Scheduling (enough said)

Scheduling (enough said)

Summary: For those of you who have done it, the S-word can strike fear in the hearts of many in educational IT.

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It's that time again. That's right, time to schedule next year's classes and revisit the dark and dismal world of student management systems. For those of you who have done it, the S-word can strike fear in the hearts of many in educational IT. Scheduling, in and of itself, is a challenging task. Those involved must consider countless variables and dependencies in determining the course offerings and master schedule that will best meet the needs of a diverse student body while stretching limited teaching and classroom resources.

A number of software vendors provide incredibly expensive solutions to not only manage the scheduling process, but to also track thousands of fields of student data.  These solutions, called Student Management Systems (or educational databases, or education information systems, or the bain of my existence, or any of a stream of expletives that grows more fierce as the year progresses), are increasingly becoming web-based and are designed to handle modeling, input, management, and reporting for a wide range of  student data.  Attendance, behavior, health records, grades, and yes, scheduling (dah-dah-dah-dummm), all feed through these systems.

The two largest vendors of this type of system are Chancery and Powerschool.  Chancery has migrated from a client-server server solution to a web-based solution over the last few years.  Powerschool, owned by Apple Computers, is also web-based and, not surprisingly, has focused its efforts on the Macintosh crowd, while Chancery's solutions remain Wintel-centric (although cross-platform support is improving).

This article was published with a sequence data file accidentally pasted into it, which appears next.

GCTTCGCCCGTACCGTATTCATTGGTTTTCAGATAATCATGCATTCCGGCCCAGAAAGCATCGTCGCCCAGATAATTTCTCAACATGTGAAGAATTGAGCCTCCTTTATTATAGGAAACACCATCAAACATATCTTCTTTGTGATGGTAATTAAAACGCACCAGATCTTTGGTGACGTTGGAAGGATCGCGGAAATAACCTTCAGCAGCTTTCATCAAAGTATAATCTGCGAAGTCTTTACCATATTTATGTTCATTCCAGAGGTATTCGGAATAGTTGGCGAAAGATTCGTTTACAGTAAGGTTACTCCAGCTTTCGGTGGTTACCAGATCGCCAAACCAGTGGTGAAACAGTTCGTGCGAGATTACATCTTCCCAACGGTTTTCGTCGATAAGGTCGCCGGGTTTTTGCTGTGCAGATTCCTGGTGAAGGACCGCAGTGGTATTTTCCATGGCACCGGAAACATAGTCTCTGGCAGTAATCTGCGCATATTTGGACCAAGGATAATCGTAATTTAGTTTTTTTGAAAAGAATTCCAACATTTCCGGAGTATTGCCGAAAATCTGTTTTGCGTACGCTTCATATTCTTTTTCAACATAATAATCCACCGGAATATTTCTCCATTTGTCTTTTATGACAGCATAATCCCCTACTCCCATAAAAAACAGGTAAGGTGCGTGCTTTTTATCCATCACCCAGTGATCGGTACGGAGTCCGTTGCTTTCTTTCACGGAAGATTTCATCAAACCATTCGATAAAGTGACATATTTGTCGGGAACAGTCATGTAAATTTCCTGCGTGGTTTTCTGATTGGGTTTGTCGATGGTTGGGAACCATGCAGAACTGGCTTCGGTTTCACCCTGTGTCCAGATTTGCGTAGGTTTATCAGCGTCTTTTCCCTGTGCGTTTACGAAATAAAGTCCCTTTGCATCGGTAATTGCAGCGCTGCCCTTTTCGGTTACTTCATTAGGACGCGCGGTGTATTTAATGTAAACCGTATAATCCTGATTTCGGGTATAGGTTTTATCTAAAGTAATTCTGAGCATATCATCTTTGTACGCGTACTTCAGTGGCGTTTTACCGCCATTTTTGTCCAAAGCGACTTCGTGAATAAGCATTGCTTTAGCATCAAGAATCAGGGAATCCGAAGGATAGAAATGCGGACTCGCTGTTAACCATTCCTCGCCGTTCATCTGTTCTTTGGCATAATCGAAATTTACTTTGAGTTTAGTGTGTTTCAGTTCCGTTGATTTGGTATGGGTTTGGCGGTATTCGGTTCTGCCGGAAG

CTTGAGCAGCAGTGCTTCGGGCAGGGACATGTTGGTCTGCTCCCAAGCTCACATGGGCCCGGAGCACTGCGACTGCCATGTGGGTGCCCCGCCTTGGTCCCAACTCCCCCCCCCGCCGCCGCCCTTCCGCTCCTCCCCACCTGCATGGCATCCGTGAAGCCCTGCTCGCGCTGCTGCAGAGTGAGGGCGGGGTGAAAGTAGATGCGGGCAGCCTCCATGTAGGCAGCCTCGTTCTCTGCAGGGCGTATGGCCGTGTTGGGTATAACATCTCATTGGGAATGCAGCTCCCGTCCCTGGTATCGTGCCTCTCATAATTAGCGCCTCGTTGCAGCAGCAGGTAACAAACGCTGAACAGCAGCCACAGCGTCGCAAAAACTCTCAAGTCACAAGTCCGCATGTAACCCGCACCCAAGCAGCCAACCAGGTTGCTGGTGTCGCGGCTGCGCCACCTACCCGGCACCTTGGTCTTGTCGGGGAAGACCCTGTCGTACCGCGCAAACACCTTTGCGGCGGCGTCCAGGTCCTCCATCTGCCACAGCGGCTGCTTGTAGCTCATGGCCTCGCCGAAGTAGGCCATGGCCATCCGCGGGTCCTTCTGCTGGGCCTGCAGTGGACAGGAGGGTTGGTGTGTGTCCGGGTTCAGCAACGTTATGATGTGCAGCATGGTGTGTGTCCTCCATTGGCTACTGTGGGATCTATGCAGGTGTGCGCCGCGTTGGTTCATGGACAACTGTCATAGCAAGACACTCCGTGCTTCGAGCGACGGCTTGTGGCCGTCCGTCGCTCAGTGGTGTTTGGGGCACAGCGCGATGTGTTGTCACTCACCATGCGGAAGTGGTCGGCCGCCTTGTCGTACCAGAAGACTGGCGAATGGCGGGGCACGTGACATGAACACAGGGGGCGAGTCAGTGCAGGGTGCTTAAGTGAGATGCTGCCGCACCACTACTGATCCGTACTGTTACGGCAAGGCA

So what's the point of the brief primer above?  Well, at their core, these systems are supposed to make our jobs easier, whether we are teachers accessing student data, administrators preparing state reports, schedulers, or IT folks providing support to all of these individuals.  The reality is that these systems are still immature, at best.  More importantly, systems like Chancery SMS and and Powerschool are designed to scale to meet the needs of very large school districts.  Chicago, for example, uses Chancery SMS to manage student information across the enterprise.  These systems are, therefore, extremely complicated from a database perspective, quite expensive, and require full-time database administration and support at the district level.  They scale up quite well for large districts, but scale down very poorly for small districts with limited resources to manage and maintain them.

And now, at long last, the real point of this blog...We need a solution for these smaller districts.  Small school districts need reasonable access to student data and good solutions for scheduling students as much as Chicago, but shouldn't need to use a 10-pound sledgehammer when a small tack hammer would do quite nicely.  What these districts need is a standards-based, streamlined, open-source solution, leveraging easy to use and program web technologies and providing clean, straight-forward interfaces for data input and reporting.  Currently, to create new reports in Chancery SMS, it requires a full-time database administrator with significant expertise in Crystal Reports.  I can quite easily envision, though, a database structure of sufficient simplicity that someone with moderate experience in PHP and SQL could write custom reports effectively.

If anyone out there is using something homegrown that works well, talk back - let me know how you did it, what works well, and what could use improvement.  For now, I'm headed back to do some more scheduling. I can barely contain my enthusiasm. 

Topics: Enterprise 2.0, Apple, Health, Open Source, Servers, Software, IT Employment

Christopher Dawson

About Christopher Dawson

Chris Dawson is a freelance writer, consultant, and policy advocate with 20 years of experience in education, technology, and the intersection of the two.

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